- Golf lends itself to social distancing. Played outdoors, in small groups, on courses covering a couple hundred acres. We were first out so we should be the first back.
- As golf’s global tour, we were among the first professional sports leagues to be affected by the pandemic. Beginning in late January, when most of the world was hearing about the virus as a distant threat, we worked with our sponsors in Thailand, Singapore and China to cancel our events based on health advisories in those countries. Our tour has been idled since then, as the virus spread to North America, Europe and most countries around the world.
- Women’s sports would benefit from an early return. Here’s a statistic that needs to change: Women’s sports receive only 4% of media coverage. Some believe that if women start back first, sport-hungry fans and media would discover what makes women’s sports so special.
So why a mid-July return when other sports – and golf tours – anticipate starting sooner? Here are two reasons, one practical and one personal.
From a practical standpoint, as a global tour, over 35% of our athletes and caddies are currently outside of the USA. They returned to their homes (and I encouraged them to do so), when it became clear that people globally would be ordered to “stay at home.” They will have to navigate travel ban/restrictions and return to the US at least two weeks prior to our restart in order to self-quarantine in advance of play. Certainly, traveling to the US is no easy task right now; moreover, our remaining 2020 schedule still has us playing in eight different countries and nine US states, each of which may have their own restrictions and requirements.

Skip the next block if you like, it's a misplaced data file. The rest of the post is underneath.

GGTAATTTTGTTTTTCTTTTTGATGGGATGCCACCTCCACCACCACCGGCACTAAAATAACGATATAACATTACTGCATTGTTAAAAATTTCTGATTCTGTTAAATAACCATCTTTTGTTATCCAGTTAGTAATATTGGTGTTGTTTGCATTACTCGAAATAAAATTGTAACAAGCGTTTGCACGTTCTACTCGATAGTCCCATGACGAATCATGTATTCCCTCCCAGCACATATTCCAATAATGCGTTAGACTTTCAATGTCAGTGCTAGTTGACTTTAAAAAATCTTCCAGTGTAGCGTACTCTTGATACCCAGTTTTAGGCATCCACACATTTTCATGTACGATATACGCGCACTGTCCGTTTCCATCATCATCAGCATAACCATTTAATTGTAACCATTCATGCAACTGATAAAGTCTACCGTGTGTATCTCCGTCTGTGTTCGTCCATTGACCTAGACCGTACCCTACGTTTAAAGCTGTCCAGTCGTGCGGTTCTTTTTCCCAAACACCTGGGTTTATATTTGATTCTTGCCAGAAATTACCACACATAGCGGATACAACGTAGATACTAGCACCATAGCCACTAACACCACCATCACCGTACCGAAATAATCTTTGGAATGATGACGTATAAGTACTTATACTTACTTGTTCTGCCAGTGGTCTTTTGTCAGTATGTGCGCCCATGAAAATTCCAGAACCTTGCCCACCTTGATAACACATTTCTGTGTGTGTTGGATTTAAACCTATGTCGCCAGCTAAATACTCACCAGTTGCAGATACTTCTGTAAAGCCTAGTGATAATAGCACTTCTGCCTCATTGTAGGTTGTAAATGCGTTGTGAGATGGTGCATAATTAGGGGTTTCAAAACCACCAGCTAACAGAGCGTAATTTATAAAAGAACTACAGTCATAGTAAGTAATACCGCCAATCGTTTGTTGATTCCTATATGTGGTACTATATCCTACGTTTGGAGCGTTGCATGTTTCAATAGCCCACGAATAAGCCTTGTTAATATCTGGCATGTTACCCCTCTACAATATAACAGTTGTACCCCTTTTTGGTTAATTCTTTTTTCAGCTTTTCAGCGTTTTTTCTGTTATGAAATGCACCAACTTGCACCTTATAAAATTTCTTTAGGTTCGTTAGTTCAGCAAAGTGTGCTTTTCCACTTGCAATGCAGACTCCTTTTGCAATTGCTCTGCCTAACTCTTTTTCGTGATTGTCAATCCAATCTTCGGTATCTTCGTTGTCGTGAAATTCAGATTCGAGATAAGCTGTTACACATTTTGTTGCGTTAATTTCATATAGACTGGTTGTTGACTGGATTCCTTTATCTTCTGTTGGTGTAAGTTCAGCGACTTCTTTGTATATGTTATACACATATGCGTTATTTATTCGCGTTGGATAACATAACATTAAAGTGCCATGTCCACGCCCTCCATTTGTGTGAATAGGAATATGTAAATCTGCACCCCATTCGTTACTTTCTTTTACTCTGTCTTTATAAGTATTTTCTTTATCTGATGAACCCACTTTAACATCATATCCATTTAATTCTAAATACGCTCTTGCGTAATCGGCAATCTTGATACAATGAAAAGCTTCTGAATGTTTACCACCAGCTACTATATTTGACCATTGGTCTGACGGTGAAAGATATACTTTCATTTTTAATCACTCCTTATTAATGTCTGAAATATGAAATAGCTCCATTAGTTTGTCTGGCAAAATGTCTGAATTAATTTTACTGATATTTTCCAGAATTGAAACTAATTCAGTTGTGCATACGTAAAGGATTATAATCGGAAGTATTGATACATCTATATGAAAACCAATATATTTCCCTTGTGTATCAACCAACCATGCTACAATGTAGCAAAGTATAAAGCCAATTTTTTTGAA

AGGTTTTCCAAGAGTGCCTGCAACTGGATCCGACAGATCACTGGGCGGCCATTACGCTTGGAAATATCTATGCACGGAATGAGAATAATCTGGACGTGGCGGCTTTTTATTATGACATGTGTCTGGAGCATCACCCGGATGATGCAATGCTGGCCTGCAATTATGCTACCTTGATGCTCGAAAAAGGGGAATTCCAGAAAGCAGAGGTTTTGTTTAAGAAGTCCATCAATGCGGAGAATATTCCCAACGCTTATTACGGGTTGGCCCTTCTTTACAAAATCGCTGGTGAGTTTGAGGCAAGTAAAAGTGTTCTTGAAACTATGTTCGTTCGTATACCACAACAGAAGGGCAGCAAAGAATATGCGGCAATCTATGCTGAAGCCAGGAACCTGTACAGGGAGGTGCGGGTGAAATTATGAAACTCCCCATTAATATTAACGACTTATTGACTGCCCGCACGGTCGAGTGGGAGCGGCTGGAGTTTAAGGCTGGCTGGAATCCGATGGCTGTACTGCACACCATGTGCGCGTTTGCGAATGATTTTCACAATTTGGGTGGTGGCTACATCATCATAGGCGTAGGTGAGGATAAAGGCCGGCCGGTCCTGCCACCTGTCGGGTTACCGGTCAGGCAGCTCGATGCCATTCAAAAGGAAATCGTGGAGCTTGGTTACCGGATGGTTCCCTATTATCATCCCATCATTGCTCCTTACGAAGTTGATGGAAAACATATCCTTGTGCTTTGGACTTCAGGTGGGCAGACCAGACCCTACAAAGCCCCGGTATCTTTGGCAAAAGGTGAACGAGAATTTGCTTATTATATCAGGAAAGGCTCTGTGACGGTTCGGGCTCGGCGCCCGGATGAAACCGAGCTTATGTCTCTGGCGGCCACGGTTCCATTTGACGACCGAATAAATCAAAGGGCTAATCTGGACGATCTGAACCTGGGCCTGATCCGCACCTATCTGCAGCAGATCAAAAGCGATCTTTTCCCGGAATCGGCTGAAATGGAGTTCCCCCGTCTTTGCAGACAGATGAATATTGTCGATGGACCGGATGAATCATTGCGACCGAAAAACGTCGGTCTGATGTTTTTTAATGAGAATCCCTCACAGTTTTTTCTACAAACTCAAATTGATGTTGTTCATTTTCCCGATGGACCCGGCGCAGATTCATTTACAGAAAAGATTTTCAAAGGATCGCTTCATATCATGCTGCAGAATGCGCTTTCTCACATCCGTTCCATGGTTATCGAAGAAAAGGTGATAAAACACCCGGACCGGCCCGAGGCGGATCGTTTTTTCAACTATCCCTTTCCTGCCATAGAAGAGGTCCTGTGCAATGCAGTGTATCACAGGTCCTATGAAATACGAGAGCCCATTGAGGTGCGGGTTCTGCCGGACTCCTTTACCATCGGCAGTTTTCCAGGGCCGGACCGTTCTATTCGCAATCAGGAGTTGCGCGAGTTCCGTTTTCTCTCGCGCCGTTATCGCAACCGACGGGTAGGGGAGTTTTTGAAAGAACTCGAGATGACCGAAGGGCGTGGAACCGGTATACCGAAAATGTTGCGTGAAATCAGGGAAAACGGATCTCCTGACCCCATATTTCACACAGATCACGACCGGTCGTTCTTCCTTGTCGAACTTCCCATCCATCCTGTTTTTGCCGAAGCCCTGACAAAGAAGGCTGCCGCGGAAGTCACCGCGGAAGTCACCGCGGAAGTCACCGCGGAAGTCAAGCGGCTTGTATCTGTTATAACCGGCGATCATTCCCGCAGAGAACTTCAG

The second and more compelling reason was the voices of our players. Since the crisis began, I’ve stayed in regular contact with our members through emails, videos and individual phone calls. Our LPGA Tour athletes, who certainly have the strongest motivation to start playing again, have helped me get comfortable with the idea that “winning” in this circumstance does NOT necessarily mean being first. Resuming sports safely isn’t a race. It’s a responsibility. A responsibility not just to our athletes, sponsors, volunteers and fans but also to the millions who have sacrificed their personal safety to battle this pandemic or put their lives on hold to stem the spread.
Our sponsors have been extraordinary. Believe me, they want our season to resume as much as we do. In the midst of their own business crisis, they have been patient, thoughtful, flexible and understanding. They appreciate the dilemma. And they support our decisions.
So, will the LPGA resume our season in mid-July? It’s too soon to say. If I’ve learned anything about COVID-19, I’ve learned that no matter how well I plan, the virus will set the ultimate timeline. Today, there are still many unknowns and variables, including progress in screening, tracing and the spread of the virus itself.
Today, my planning horizon is 30-45 days out. Beyond that, all bets are off. But here’s something you can count on: We are working diligently with our sponsors, other sports leagues and experts in the field in order to play as soon as we can responsibly. And when we resume play, we will do so with the excitement and joy you’ve come to expect of the LPGA.